From surviving two red flags, one for a bizarre camera cable snap that injured cars on the track as well as some fans in the stands, to the second red flag for a Talladega-style pile up, Kevin Harvick survived it all to live up to his moniker as the ‘Closer’, going to Victory Lane for the second time this season.
“Well first off, I want to say I hope everybody is okay from that cable,” the driver of the No. 29 RCR Budweiser Folds of Honor Chevrolet said. “That was quite a weird incident there.”
“Second, I want to just say thank you to all the guys at Richard Childress Racing,” Harvick continued. “To win at Charlotte is something that we had to overcome for a long time.”
Harvick credited his victory to some old fashioned pit road tire strategy, a great restart against Kasey Kahne, and getting out in front in clean air.
“Clean air was really big,” Harvick said. “Obviously with him (Kahne) being on old tires, we knew that the restart was going to be important to be able to get that clear track.”
“And it paid off.”
One of the most disappointed drivers no doubt was Kasey Kahne, who after battling flu-like symptoms prior to the race and having such a strong car, still could not hold off Harvick for the win. Instead the driver of the No. 5 Time Warner Cable Chevrolet for Rick Hendrick Motorsports finished second yet again.
“Yeah, we ran second to Matt (Kenseth) at Vegas, second to Matt (Kenseth) again at Kansas and now second to Kevin (Harvick) here,” Kahne said. “We were the fastest car in all three of those.”
“We just didn’t win any of them,” Kahne continued. “I feel good about where we are and the team is doing an awesome job.”
“We just need to finish it off.”
There is no doubt that the third place finisher Kurt Busch felt a real kinship with the warriors that he supports through the Armed Forces Foundation. The driver of the No. 78 Furniture Row Racing/Sealy Chevrolet battled the cable hitting the car incident, a dead battery and keeping track position throughout the night to score the top-five finish.
“I’m still shell shocked,” Busch said. “We picked up the lead and then the battery went dead.”
“I don’t know what to think of that,” Busch continued. “We battled back.”
“The guys changed it as fast as they could and we got third,” Busch said. “We had a good car.”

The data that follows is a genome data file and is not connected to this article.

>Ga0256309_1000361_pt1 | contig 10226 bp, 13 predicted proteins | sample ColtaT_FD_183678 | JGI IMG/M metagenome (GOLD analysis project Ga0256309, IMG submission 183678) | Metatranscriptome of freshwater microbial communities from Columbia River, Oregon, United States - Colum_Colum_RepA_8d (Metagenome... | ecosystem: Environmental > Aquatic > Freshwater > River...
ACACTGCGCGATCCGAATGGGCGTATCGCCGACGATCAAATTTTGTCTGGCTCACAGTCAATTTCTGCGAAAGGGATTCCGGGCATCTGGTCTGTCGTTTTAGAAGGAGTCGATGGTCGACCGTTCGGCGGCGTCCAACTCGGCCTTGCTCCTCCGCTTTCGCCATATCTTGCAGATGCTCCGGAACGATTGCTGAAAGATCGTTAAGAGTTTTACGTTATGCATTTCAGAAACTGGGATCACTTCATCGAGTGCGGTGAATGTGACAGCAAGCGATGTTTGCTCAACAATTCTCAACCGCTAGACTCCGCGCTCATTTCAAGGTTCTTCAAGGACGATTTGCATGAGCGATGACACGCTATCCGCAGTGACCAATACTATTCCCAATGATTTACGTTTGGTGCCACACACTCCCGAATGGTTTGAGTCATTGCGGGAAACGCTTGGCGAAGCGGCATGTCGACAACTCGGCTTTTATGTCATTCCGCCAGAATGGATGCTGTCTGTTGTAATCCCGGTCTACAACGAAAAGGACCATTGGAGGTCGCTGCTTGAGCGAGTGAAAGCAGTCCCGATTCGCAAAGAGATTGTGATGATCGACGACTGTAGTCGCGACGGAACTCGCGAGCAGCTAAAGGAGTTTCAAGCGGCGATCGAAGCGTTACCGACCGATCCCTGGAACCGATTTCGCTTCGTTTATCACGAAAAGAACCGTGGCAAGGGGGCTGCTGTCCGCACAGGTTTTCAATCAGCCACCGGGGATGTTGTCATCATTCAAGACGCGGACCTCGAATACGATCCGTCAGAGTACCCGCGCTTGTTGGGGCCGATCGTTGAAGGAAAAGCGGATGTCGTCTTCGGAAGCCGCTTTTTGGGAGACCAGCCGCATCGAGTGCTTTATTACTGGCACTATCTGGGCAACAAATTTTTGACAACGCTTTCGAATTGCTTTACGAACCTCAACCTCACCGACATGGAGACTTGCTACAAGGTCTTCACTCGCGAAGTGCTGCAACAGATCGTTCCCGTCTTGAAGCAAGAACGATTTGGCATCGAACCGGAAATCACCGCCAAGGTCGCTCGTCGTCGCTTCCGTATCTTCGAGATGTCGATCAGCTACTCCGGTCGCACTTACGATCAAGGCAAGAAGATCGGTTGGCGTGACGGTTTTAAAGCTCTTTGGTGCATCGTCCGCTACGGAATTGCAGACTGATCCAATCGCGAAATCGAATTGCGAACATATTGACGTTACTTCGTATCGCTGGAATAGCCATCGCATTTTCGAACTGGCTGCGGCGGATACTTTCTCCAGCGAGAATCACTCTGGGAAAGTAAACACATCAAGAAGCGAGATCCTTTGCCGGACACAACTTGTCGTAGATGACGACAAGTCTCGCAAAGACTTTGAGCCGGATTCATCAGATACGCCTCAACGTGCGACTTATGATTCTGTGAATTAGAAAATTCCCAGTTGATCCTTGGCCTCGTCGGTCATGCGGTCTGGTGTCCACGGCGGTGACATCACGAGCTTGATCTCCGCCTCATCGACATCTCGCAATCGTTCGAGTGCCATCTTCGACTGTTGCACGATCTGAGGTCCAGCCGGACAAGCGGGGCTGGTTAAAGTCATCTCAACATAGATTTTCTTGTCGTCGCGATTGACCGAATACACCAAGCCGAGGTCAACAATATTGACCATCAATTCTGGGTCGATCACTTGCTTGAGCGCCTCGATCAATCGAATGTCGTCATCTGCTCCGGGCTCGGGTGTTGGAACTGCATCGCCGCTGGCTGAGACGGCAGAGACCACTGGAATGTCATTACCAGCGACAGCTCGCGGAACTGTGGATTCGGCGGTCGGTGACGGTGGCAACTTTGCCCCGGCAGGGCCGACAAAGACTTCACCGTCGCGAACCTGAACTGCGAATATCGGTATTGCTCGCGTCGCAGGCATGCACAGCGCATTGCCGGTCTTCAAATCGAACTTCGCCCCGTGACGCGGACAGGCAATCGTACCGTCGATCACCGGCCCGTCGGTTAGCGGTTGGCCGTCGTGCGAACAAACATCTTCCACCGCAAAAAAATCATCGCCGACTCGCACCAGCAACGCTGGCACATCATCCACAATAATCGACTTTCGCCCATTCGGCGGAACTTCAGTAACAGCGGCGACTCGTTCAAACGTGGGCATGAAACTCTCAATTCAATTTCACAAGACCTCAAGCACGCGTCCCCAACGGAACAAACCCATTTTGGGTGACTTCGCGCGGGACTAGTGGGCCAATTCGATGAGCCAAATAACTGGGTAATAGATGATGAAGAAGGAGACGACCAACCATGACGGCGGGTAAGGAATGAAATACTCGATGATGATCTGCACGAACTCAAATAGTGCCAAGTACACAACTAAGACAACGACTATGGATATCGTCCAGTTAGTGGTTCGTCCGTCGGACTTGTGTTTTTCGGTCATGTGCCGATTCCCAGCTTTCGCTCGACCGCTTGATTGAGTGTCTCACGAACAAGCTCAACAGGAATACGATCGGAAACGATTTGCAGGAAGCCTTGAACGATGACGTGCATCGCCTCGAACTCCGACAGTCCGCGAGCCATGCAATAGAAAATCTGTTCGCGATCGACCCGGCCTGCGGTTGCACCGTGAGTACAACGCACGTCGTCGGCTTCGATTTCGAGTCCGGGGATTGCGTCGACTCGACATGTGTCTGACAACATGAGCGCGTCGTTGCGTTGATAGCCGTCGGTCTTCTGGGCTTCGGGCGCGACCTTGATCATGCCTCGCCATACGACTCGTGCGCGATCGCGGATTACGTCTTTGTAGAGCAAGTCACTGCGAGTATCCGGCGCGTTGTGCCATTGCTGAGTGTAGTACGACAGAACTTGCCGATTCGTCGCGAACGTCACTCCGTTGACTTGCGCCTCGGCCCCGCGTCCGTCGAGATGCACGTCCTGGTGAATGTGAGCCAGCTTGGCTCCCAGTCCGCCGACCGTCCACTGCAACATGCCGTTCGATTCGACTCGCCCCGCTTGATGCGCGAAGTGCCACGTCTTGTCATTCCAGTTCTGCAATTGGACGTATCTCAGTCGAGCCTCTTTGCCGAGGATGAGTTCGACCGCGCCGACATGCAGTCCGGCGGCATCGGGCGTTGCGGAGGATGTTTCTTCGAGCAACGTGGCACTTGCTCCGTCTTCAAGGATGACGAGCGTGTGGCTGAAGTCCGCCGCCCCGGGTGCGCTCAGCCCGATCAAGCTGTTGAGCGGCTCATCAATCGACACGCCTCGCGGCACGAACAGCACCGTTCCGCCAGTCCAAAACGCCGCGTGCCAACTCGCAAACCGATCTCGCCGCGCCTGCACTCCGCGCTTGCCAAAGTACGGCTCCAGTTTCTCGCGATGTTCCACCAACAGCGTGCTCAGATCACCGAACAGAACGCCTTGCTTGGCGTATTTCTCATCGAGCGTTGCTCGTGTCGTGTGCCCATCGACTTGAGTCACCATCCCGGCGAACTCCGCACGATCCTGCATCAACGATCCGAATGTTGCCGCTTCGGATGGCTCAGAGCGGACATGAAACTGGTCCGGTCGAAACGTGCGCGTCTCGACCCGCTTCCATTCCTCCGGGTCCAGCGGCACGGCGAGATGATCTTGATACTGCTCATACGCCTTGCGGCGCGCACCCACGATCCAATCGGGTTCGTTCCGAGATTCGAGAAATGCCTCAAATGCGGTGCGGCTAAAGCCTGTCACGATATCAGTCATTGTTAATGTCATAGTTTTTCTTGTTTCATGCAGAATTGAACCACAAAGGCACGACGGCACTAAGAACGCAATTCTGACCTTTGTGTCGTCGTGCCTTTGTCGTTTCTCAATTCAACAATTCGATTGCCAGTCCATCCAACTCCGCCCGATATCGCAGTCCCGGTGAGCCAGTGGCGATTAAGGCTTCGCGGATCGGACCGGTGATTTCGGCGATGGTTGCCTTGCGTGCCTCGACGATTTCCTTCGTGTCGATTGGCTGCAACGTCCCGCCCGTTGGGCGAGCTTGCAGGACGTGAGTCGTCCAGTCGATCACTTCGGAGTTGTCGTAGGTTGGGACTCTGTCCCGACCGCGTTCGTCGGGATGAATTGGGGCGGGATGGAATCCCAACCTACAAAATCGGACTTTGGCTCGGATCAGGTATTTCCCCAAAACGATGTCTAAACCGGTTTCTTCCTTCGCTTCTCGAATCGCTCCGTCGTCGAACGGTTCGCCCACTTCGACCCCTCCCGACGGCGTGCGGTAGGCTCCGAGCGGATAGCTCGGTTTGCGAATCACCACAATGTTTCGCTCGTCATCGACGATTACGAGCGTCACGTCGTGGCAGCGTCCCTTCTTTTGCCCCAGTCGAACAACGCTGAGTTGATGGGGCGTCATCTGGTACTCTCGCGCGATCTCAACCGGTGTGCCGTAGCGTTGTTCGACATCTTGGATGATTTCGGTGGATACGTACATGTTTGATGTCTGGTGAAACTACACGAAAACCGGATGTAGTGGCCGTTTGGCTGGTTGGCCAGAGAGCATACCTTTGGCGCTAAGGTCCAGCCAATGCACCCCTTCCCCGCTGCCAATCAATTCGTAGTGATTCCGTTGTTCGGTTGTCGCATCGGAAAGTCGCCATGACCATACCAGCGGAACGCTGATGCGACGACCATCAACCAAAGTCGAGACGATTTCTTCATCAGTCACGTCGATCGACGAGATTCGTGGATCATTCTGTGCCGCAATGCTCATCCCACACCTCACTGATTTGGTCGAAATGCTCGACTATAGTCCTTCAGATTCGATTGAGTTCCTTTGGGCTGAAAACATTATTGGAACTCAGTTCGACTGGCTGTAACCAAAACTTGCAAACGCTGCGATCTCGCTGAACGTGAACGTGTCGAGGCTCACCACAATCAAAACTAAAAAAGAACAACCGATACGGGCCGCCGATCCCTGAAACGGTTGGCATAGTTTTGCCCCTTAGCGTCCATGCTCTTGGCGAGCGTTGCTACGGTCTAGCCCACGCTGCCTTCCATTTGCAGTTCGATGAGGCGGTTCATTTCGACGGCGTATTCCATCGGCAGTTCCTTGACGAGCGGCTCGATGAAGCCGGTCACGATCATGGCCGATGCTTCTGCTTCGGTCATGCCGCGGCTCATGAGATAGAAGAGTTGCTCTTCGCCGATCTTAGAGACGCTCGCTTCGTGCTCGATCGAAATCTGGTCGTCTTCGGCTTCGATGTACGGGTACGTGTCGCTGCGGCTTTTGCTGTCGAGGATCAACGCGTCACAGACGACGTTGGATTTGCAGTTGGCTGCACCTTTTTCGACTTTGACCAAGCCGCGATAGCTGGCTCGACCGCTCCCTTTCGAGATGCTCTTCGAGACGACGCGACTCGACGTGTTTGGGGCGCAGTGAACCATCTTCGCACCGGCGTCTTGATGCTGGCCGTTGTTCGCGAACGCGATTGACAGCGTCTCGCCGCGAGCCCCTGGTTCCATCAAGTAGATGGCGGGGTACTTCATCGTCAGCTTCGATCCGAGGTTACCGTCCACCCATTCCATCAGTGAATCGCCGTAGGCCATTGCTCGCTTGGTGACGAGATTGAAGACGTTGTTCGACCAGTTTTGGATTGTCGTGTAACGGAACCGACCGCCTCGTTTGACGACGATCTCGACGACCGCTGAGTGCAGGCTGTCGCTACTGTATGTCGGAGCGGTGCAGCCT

“You’ve got to be perfect to win these things and I was close.”
While Chevrolet dominated the first three positions, Denny Hamlin in his No. 11 FedEx Office Toyota and Joey Logano in his No. 22 Pennzoil Shell Ford, rounded out the remainder of the top five in the finishing order for the 54th annual Coca Cola 600.
“We need solid runs like this,” Hamlin said as he continues to recover from his back injury. “I feel good.”
“We didn’t have a winning car, but we had a fourth to sixth-place car and that’s where we ended up.”
While Hamlin was feeling good, fifth place finisher Logano was tired but pleased, especially with his team and crew.
“It was a long race,” Logano said. “Starting from 31st with the Shell/Pennzoil Ford, we had our work cut out for us, especially at a track that is so hard to pass.”
“That was a long race, a really long race, but I think my guys did an awesome job coming from 31st up to fifth,” Logano continued. “I’m super proud of them.”
The weirdest part of the race, and for many the scariest, was the network broadcast camera cable breaking, strewing wiring on the track and into the stands. The most damaged car on the track was the No. 18 M&M Red-White-Blue M-Prove America Toyota of Kyle Busch.
AT least ten fans were also injured in the stands, seven treated and released at the track and three sent to hospitals for further evaluation and treatment as needed.
“I didn’t see anything,” Busch said. “I just heard a big thunk on the right-front tire and thought the tire blew out.”
“That’s how hard it felt,” Busch continued. “I felt it like, ‘Whoa’, that’s weird.”
“Maybe now we can get rid of that thing.”
The second major incident occurred later in the race but also resulted in a red flag. Drivers affected in the Talladega-like wreck included Jeff Gordon, Aric Almirola, Ricky Stenhouse Jr., and Bobby Labonte.
“I got under Mark (Martin) and I was down next to the grass and he clipped me in the right rear corner panel,” Aric Almirola, driver of the No. 43 US Air Force Ford, said. “It kind of stinks.”
“I got squeezed in there trying to run the thing three-wide,” Mark Martin, driver of the Aaron’s Dream Machine Toyota, said. “And there wasn’t quite room there.”
“We were racing three-wide and that’s what’s going to happen,” Jeff Gordon, driver of the No. 24 Drive to End Hunger Chevrolet, said. “We were going for the Lucky Dog and had to be real aggressive.”
“I hate we were back there,” Gordon continued. “We had an awesome Drive to End Hunger Chevrolet.”
Almirola, Martin and Gordon finished 33rd, 34th and 35th respectively.
In spite of a battery issue, a spin late in the race, and a 22nd place finish, five-time champ Jimmie Johnson maintained his points lead, in fact 32 points ahead of Carl Edwards.
“Yeah, we were like a fifth place car,” Johnson said. “But then we got pulled around in Turns 3 and 4 and spun.”
“We did have some issues with the charging system of the car with batteries dying and things like that throughout the race, which added more excitement for us,” Johnson continued. “It was a long night with a lot of issues.”
“All that did some damage to the car and that really affected our finish from that point.”
The NASCAR Sprint Cup Series will leave home and head next to compete at the Monster Mile in Delaware.